At 7am on the morning of Day 61 (36 hours after she started Stage 1 labor, which a longer Stage 1 is more common for first time moms), Athena started getting more regular contractions and began active labor and pushing. She had her first puppy at 7:03 (Bitterroot, born “breach” which is more common and less concerning for dogs). We gave her some cottage cheese (a much needed calcium boost after all those difficult muscle contractions, and milk production over the last week) to keep her energy up and made sure that the puppy got some colostrum (the first milk the mother produces in the first 24 hours provides which includes antibodies for immunity). Athena continued to whelp and had puppies at 7:33am (Nettle), 7:49am (Vervain), 8:37am (Nightshade), 10:13am (Bloodroot), 10:37am (Wolfsbane), 12:06pm (Foxglove), and the final runt (Witch Hazel, who was much smaller than the other pups) at 1:29pm.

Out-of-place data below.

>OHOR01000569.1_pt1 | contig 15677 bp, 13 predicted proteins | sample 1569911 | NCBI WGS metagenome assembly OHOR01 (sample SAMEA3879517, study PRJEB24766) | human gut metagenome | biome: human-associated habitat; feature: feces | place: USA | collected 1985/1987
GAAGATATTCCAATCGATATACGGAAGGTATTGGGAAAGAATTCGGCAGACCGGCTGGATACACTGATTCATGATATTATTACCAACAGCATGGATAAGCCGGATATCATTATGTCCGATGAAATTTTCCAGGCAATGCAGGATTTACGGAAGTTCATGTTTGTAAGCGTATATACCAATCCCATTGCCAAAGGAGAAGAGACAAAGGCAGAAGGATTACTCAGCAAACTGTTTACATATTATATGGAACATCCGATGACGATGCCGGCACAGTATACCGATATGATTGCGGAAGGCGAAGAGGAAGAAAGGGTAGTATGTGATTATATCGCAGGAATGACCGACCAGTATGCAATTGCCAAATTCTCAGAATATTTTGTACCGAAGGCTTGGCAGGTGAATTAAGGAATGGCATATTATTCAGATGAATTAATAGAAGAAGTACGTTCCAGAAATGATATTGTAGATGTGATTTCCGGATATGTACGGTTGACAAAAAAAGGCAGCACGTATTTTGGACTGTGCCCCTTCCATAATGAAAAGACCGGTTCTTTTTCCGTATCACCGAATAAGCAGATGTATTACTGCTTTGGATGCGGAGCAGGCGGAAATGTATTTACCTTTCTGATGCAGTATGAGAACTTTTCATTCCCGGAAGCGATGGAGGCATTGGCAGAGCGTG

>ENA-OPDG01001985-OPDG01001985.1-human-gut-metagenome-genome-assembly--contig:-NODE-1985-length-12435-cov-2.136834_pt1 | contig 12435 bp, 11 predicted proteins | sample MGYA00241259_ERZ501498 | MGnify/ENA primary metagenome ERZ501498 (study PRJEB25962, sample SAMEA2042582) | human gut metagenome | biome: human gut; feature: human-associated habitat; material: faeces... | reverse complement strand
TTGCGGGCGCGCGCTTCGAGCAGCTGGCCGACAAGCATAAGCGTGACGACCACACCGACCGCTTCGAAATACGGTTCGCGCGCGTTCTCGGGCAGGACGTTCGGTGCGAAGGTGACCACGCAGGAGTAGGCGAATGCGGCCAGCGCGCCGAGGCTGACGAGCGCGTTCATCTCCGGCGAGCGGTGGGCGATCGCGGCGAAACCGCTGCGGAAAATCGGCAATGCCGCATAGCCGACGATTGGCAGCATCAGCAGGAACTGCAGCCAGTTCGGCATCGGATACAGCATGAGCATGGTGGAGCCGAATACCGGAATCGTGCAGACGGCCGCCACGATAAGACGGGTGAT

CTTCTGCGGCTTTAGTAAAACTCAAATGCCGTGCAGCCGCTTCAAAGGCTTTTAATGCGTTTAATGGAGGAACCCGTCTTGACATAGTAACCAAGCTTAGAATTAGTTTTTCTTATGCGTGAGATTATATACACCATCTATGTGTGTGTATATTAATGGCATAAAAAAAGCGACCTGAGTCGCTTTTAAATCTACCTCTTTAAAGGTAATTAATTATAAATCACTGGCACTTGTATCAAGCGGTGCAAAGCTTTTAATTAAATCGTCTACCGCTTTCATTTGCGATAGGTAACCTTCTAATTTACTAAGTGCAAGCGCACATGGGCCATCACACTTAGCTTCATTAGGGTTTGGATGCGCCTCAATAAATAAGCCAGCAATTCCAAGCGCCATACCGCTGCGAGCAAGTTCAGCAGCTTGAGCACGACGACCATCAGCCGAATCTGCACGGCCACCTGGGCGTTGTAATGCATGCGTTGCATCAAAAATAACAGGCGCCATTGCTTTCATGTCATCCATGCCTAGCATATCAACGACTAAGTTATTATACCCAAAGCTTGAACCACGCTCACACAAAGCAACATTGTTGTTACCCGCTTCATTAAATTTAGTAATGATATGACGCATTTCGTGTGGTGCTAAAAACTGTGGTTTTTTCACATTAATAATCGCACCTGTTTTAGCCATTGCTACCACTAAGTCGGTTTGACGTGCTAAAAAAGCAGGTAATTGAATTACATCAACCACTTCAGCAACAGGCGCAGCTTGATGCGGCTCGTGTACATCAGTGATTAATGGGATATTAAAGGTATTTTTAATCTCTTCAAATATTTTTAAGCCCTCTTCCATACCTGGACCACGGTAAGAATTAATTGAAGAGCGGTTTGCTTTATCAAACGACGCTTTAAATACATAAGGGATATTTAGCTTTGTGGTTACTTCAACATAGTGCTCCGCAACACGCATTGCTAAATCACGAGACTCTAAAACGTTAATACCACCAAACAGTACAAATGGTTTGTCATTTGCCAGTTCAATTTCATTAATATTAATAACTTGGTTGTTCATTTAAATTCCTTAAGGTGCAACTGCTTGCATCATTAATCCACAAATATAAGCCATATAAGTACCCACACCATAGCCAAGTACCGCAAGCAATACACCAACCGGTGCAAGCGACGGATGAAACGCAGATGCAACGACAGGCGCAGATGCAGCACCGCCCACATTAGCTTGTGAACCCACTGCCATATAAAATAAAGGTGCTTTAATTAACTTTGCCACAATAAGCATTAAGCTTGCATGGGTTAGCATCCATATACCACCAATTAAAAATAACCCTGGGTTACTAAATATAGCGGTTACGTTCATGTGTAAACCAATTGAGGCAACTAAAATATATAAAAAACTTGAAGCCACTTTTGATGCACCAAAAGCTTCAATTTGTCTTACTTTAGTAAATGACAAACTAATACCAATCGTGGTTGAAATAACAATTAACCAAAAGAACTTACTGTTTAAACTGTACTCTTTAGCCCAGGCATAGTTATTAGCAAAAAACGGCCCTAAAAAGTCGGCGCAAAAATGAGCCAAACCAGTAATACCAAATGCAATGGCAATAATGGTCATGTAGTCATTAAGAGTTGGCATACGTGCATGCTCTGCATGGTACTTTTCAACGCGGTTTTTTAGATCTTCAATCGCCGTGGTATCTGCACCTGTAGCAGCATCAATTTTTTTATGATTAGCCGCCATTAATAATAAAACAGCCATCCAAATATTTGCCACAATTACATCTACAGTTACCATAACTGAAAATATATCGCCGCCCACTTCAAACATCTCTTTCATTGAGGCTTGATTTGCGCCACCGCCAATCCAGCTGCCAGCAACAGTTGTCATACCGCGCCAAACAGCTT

Generally, as long as mom is acting normal and responding, it is okay for her to have breaks during Stage 2 labor. Athena’s longest break between pups was 89 minutes, and the important thing is that she was not actively struggling or trying to push, she was resting well, and eating. There are a great number of things to be aware of during whelping in terms of both the mother and pups health, so we had a lot of items on standby should they be needed, and made sure we had researched how to solve issues should they arise, and fortunately we did not need to intervein ever. We of course monitored both Athena and the puppies very closely though. All pups were born strong and easily latched and fed off mom. None of them needed resuscitation or to be tube fed, and we luckily had all pups alive and well from the start. Athena, to no surprise, was very good even as a first time mom and diligently and instinctively took care of her pups. We did not see any need for a "clean out" shot of oxytocin as we knew the number of pups to expect and counted sacks - Athena finally got some well deserved rest.